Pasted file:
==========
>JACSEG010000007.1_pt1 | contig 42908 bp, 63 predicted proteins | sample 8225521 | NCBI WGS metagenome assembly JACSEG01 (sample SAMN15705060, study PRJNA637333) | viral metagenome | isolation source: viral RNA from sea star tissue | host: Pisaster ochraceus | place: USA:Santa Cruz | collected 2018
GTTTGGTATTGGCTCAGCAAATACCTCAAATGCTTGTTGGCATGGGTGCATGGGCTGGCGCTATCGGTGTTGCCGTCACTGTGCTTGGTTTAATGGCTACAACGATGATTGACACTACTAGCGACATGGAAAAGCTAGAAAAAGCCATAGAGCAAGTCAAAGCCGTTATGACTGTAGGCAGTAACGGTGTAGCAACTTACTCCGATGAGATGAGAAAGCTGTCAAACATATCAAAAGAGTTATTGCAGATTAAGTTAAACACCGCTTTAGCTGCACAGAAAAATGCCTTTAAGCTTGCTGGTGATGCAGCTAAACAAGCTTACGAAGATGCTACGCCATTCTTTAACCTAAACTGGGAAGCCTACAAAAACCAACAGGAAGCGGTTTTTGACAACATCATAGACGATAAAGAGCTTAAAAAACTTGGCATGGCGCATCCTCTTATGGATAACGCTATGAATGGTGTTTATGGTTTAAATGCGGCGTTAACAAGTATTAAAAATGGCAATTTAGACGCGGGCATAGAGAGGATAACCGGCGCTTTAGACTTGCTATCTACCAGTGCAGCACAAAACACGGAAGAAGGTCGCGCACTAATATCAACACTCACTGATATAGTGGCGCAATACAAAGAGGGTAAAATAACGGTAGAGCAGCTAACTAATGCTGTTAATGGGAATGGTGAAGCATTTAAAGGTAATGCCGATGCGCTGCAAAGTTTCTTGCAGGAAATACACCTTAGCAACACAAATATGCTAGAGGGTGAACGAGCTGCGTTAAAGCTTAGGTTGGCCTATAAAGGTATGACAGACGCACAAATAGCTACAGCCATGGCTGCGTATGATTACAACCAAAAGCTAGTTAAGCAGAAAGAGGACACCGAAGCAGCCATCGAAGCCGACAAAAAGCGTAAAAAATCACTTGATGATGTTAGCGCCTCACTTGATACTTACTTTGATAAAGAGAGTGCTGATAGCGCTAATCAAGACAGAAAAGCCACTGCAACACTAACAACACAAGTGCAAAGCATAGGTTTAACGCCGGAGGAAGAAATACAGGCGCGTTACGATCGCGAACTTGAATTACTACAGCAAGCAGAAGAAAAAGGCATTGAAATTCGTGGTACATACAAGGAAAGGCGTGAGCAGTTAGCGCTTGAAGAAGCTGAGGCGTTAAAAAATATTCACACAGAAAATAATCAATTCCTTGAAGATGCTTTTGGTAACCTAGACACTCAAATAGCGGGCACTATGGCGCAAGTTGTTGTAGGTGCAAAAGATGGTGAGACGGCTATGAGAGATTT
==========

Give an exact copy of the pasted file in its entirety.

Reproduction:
>JACSEG010000007.1_pt1 | contig 42908 bp, 63 predicted proteins | sample 8225521 | NCBI WGS metagenome assembly JACSEG01 (sample SAMN15705060, study PRJNA637333) | viral metagenome | isolation source: viral RNA from sea star tissue | host: Pisaster ochraceus | place: USA:Santa Cruz | collected 2018
GTTTGGTATTGGCTCAGCAAATACCTCAAATGCTTGTTGGCATGGGTGCATGGGCTGGCGCTATCGGTGTTGCCGTCACTGTGCTTGGTTTAATGGCTACAACGATGATTGACACTACTAGCGACATGGAAAAGCTAGAAAAAGCCATAGAGCAAGTCAAAGCCGTTATGACTGTAGGCAGTAACGGTGTAGCAACTTACTCCGATGAGATGAGAAAGCTGTCAAACATATCAAAAGAGTTATTGCAGATTAAGTTAAACACCGCTTTAGCTGCACAGAAAAATGCCTTTAAGCTTGCTGGTGATGCAGCTAAACAAGCTTACGAAGATGCTACGCCATTCTTTAACCTAAACTGGGAAGCCTACAAAAACCAACAGGAAGCGGTTTTTGACAACATCATAGACGATAAAGAGCTTAAAAAACTTGGCATGGCGCATCCTCTTATGGATAACGCTATGAATGGTGTTTATGGTTTAAATGCGGCGTTAACAAGTATTAAAAATGGCAATTTAGACGCGGGCATAGAGAGGATAACCGGCGCTTTAGACTTGCTATCTACCAGTGCAGCACAAAACACGGAAGAAGGTCGCGCACTAATATCAACACTCACTGATATAGTGGCGCAATACAAAGAGGGTAAAATAACGGTAGAGCAGCTAACTAATGCTGTTAATGGGAATGGTGAAGCATTTAAAGGTAATGCCGATGCGCTGCAAAGTTTCTTGCAGGAAATACACCTTAGCAACACAAATATGCTAGAGGGTGAACGAGCTGCGTTAAAGCTTAGGTTGGCCTATAAAGGTATGACAGACGCACAAATAGCTACAGCCATGGCTGCGTATGATTACAACCAAAAGCTAGTTAAGCAGAAAGAGGACACCGAAGCAGCCATCGAAGCCGACAAAAAGCGTAAAAAATCACTTGATGATGTTAGCGCCTCACTTGATACTTACTTTGATAAAGAGAGTGCTGATAGCGCTAATCAAGACAGAAAAGCCACTGCAACACTAACAACACAAGTGCAAAGCATAGGTTTAACGCCGGAGGAAGAAATACAGGCGCGTTACGATCGCGAACTTGAATTACTACAGCAAGCAGAAGAAAAAGGCATTGAAATTCGTGGTACATACAAGGAAAGGCGTGAGCAGTTAGCGCTTGAAGAAGCTGAGGCGTTAAAAAATATTCACACAGAAAATAATCAATTCCTTGAAGATGCTTTTGGTAACCTAGACACTCAAATAGCGGGCACTATGGCGCAAGTTGTTGTAGGTGCAAAAGATGGTGAGACGGCTATGAGAGATTT